Finite size effects are ubiquitous in simulations. Sources of such effects are of different nature: finite number of particles in a finite system, finite simulation box when using periodic boundary conditions, finite basis set in quantum chemistry, finite time step or grid spacing in algorithms, not even mentioning incomplete sampling of phase space due to the finite computational time.
Practical consequences of such finiteness are numerous, with dramatic implications on the computed properties and the (lack of) possibility to compare simulation results with experiments, which correspond in principle to an "infinite limit": thermodynamic limit (N→∞), hydrodynamic limit (k→0,ω →0), continuous limit (Δt→0, Δx→0), etc.
These effects are usually considered a nuisance and efficient strategy are developed to correct for these artefacts. However, they also reflect the physical properties of the system of interest. For example, some finite-size effects are due to the long range of the interactions (e.g. electrostatics), some due to the long range of the perturbations (e.g. strain fields and hydrodynamic flows), some due the long range of correlations (e.g. critical phenomena - but possibly also non-equilibrium effects).
In fact, it is also well known that in some cases one can exploit the size-dependence. In thermodynamics, examples include the detection first-order transitions or computation of (interfacial) free energies. In hydrodynamics computing the diffusion coefficient as a function of the inverse size of the system allows extrapolating to infinite size or as well as measuring the viscosity from the slope (in particular in ab initio MD, where other methods are too slow to converge). In crystals, finite size effects may be related to the fact that not every choice for the number of particles is compatible with the choice of boundary conditions, or to the finite size of solid particles. In a recent Quantum Monte Carlo approach to quantum chemistry, which involves the creation/annihilation of walkers in the space of Slater determinants, it is believed that the evolution of the number of walkers until convergence also reflects some intrinsic properties of the system under consideration.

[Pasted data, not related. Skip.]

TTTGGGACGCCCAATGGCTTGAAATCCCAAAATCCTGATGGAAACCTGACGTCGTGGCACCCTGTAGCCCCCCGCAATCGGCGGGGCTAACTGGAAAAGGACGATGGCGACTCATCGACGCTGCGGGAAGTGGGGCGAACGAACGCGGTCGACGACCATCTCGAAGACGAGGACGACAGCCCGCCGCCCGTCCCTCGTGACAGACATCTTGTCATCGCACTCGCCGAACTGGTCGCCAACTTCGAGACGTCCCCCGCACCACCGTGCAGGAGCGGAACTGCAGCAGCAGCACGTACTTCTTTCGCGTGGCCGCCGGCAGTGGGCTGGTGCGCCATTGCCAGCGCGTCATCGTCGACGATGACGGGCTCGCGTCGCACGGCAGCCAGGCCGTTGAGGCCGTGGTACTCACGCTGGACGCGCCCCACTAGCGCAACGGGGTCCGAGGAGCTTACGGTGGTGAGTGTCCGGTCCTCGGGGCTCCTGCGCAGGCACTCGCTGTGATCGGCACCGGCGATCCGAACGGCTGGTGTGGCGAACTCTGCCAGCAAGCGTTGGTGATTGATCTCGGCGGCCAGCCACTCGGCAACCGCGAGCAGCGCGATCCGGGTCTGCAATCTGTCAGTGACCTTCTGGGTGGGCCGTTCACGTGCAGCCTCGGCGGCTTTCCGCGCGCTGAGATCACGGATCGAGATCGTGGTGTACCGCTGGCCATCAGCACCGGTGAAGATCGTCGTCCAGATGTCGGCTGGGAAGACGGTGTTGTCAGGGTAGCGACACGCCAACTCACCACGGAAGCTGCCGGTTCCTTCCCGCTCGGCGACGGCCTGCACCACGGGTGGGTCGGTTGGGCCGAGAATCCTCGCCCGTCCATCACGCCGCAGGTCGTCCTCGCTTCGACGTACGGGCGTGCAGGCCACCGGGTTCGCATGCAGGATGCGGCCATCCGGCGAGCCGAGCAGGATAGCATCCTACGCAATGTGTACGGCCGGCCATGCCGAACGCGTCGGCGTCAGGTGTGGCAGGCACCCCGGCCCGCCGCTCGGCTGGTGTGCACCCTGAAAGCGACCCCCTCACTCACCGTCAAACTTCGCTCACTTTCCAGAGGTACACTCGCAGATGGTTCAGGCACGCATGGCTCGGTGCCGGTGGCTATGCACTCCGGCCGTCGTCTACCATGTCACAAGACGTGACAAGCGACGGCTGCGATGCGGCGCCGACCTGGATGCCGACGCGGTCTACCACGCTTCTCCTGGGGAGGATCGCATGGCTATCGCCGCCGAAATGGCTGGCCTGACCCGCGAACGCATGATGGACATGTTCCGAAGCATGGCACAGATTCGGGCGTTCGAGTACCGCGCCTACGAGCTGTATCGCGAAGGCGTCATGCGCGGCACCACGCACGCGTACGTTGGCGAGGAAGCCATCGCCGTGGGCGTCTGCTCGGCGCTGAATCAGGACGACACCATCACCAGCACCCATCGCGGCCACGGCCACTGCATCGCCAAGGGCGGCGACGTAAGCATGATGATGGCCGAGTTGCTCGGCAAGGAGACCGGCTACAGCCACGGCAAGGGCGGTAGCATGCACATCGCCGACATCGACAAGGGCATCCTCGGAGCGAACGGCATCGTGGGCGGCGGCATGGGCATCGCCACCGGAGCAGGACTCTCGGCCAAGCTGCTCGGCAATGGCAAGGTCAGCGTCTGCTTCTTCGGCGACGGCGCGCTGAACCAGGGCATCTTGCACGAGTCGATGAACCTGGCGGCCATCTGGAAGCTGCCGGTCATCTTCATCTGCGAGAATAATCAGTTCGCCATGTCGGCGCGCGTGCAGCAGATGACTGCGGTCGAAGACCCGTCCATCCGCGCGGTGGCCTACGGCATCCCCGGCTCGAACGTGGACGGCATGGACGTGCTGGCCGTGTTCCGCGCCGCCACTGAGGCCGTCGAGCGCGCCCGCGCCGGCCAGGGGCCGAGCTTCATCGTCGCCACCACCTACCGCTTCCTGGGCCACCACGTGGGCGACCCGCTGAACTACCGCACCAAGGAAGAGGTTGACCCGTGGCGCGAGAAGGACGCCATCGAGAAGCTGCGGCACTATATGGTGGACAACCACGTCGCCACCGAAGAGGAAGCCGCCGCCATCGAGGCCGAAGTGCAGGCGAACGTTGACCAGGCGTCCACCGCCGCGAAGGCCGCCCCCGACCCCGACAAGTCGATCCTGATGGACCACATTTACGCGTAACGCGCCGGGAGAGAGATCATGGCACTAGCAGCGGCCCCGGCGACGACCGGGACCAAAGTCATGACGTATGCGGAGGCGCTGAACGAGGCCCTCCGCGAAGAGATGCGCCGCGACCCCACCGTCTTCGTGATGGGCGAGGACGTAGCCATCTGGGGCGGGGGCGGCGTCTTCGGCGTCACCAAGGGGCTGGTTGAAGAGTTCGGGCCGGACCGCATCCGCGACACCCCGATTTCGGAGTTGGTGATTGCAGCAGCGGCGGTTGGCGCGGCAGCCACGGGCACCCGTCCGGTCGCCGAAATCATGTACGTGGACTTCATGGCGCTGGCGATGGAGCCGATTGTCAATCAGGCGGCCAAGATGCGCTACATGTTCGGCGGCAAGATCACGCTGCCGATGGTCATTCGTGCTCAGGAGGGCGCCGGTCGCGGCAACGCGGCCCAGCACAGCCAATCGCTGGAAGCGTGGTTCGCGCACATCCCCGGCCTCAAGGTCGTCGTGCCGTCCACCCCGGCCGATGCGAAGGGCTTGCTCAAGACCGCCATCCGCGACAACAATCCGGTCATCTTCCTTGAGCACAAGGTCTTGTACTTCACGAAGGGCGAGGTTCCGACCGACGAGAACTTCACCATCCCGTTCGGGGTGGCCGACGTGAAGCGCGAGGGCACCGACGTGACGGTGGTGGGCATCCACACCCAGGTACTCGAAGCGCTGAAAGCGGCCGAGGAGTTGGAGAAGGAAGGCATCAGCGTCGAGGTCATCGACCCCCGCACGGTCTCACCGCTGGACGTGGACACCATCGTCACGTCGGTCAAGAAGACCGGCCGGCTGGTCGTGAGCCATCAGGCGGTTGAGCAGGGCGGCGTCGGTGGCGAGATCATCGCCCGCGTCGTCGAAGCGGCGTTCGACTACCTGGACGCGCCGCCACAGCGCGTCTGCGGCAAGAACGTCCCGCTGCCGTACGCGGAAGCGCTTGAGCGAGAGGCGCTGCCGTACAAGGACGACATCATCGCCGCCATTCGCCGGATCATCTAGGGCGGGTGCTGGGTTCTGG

This suggests that a new perspective on some finite-size effects (some are more "promising" than others) may provide a wealth of information on the physical properties, in a variety of contexts. In particular, organizing a discussion with open-minded experts in various aspects of simulation will be very beneficial for a broad range of problems. This includes revisiting some classics (which are nowadays to a large extent overlooked), such as the choice of boundary effects "at infinity" for the computation of electrostatic interactions or the dependence of computed properties and their fluctuations in the number of particles (and the thermodynamic ensemble), as well as exporting these ideas into new fields, such as rare events, glasses, or evolution, genetics and biochemical networks.
Finite-size effects in simulations are usually viewed as an inconvenience. However, often the magnitude of finite-size effects can provide unique physical information. The aim of the proposed workshop is to review the `positive power’ of finite-size effects and to discuss techniques to measure them.
Our discussion will not focus on how to eliminate finite-size effects. As the range of relevant computational problems with `interesting’ finite size effects is vast, we will focus on a set of representative problems.
Specifically, we have identified the following themes as key topics to be addressed during the workshop, which will serve to organize the presentations and discussions:
Finite-size effects and
• Interfacial phenomena
• Transport phenomena
• Quantum Monte Carlo simulations
• Thermodynamic ensemble, commensurability issues, finite particle size...
• Evolution, genetics, biochemical networks...
• "Infinite-size effects", i.e. boundary effects at infinity
• Fluctuation relations
• Algorithms, discretization...
We will not consider finite-size effects related to critical phenomena, as this is a subject that has been studied extensively in its own right.